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Sun 5th March 2006

Johan Norberg a Swedish writer devoted to globalisation and individual liberty.

Filed under: General — Downunder @ 11:38 am

GlobLog, http://www.johannorberg.net/ what I am doing to promote global capitalism.

Interesting article for its social content on Sweden, which is very relevant to the NZ situation.

The rest of the world often looks to Sweden as a model — a form of socialism that managed to produce wealth. The third way. The best of both worlds.
This is based on a serious misreading of Sweden’s economic history.

If anything, Sweden grew rich by having a more open and liberal market economy than other countries. Its economic success http://www.johannorberg.net/story began in the late 19th century, after a fundamental shift towards free markets and free trade. Real wages for factory workers rose by about 25 percent per decade between 1860 and 1910. And during this era, public spending in Sweden didn’t surpass 10 percent of GDP.
As late as 1950 Sweden ’s taxes and public expenses were lower than in the US and in West Europe as a whole. And in contrast to most other countries, Swedish parties on both sides always saw the benefits of free trade, and never turned away from international markets. The trade unions were relatively positive to competition and restructuring, and allowed old sectors to pass away without government support and protection, as long as new jobs were created.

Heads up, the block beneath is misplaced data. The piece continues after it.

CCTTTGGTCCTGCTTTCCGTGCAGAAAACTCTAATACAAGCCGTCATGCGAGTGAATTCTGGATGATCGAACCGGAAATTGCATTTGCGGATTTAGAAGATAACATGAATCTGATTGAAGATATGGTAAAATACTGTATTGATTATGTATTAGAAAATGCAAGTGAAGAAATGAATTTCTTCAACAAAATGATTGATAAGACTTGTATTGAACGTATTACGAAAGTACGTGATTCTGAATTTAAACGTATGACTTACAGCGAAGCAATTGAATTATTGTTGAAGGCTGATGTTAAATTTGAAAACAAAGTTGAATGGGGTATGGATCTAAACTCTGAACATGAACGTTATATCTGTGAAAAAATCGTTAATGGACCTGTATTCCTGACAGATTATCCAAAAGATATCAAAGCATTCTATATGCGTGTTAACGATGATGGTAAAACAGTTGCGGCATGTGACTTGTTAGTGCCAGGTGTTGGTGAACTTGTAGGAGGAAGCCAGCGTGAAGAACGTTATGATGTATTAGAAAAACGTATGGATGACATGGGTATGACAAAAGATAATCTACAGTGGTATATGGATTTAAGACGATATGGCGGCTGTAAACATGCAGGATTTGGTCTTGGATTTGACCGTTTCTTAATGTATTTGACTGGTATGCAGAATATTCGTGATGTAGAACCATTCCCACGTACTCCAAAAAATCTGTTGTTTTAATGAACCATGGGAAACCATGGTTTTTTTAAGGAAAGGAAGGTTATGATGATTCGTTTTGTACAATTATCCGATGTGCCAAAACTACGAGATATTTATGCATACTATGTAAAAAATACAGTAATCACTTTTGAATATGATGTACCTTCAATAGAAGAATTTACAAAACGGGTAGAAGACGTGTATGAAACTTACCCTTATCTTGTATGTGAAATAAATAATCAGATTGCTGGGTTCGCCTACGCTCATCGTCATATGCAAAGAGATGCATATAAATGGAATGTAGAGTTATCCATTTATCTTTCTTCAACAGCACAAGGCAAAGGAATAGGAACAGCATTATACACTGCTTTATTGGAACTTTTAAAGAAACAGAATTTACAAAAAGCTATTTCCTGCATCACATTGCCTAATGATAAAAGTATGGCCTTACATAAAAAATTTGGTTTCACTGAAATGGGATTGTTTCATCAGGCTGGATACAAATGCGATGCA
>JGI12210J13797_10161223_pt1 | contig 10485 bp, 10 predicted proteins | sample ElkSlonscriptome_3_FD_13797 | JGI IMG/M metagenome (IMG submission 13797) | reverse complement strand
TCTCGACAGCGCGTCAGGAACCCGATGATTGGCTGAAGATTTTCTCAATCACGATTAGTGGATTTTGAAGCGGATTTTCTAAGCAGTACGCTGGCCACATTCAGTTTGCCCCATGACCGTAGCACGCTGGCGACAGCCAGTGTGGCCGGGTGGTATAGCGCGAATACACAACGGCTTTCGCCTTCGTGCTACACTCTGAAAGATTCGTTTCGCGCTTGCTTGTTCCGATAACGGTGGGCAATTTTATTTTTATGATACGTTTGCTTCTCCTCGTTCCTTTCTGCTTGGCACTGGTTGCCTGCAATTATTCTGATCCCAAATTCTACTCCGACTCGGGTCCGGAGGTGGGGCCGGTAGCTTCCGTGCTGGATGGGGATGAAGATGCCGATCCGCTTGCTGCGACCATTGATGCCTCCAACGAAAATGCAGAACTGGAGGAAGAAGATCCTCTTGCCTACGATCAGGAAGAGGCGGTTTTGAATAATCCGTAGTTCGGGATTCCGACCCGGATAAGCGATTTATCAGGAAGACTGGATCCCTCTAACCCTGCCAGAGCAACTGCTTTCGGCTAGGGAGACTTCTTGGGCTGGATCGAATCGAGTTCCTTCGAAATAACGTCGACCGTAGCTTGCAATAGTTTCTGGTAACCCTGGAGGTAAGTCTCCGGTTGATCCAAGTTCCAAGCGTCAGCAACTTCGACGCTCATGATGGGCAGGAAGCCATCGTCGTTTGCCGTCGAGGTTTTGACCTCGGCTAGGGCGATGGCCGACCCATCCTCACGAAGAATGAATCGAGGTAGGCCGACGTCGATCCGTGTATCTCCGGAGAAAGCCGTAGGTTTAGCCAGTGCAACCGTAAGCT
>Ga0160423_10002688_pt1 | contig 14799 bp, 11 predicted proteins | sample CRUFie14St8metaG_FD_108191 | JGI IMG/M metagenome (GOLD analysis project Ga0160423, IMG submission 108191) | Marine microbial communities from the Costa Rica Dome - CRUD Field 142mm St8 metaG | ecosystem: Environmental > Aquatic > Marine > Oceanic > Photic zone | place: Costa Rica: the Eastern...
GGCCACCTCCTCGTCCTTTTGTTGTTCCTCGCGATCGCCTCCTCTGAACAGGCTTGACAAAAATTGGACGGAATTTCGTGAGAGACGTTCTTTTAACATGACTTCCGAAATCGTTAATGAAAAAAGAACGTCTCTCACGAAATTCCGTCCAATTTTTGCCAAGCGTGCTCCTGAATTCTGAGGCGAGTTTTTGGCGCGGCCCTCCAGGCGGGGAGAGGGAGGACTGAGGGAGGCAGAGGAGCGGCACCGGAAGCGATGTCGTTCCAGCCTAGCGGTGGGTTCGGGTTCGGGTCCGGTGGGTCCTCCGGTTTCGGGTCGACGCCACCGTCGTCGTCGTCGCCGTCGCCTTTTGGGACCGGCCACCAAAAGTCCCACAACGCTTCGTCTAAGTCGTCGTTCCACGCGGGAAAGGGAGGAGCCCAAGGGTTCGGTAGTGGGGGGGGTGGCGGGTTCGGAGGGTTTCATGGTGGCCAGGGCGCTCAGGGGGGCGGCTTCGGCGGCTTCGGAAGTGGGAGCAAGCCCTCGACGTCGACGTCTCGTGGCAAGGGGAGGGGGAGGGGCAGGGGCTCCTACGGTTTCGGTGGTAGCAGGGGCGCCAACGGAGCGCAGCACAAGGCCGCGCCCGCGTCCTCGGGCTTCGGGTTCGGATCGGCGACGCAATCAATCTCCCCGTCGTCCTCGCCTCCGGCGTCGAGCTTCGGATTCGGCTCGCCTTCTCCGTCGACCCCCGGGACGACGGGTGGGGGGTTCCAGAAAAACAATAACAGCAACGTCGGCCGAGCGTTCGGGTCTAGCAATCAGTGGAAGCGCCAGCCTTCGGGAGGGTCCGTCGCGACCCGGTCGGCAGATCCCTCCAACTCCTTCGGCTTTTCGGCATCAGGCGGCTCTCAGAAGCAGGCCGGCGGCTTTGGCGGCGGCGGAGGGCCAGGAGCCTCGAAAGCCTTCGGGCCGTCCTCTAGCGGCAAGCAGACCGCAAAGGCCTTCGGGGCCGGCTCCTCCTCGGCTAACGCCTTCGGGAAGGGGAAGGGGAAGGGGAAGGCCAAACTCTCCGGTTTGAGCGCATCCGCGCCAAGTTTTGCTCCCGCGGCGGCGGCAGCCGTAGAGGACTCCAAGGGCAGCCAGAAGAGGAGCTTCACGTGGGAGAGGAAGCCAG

These policies, and the fact that Sweden stayed out of two world wars, meant that the industry could produce amazing results. In 1970, Sweden had the 4th highest per capita income in the world, according to the OECD statistics. Being one of the richest countries in the world was not a result of a big welfare state, it was its precondition.
It was at this stage that Swedish politicians began to regulate, tax and spend. Public spending almost doubled 1960-80, from 31 to 60 percent of GDP. Not because Sweden made fundamentally different choices than other European countries, but because we were richer than others, and so had more to redistribute.
This also happened to be the time when Sweden began to run into economic troubles. 1975-2000, while US per capita income grew by 72 percent, and Western European by 64 percent, Sweden ’s grew by no more than 43 percent. From having been no 4 in the OECD list 1970, Sweden fell to no 14.
Gunnar and Alva Myrdal, the intellectual parents of the Swedish welfare state, explained in 1934 that no place offered better circumstances for heavy government intervention. A homogenous and well-educated country with a strong industry and a Protestant work-ethic meant that if it couldn’t work there, it couldn’t work anywhere. What they hadn’t foreseen was that the welfare state undermined these good circumstances.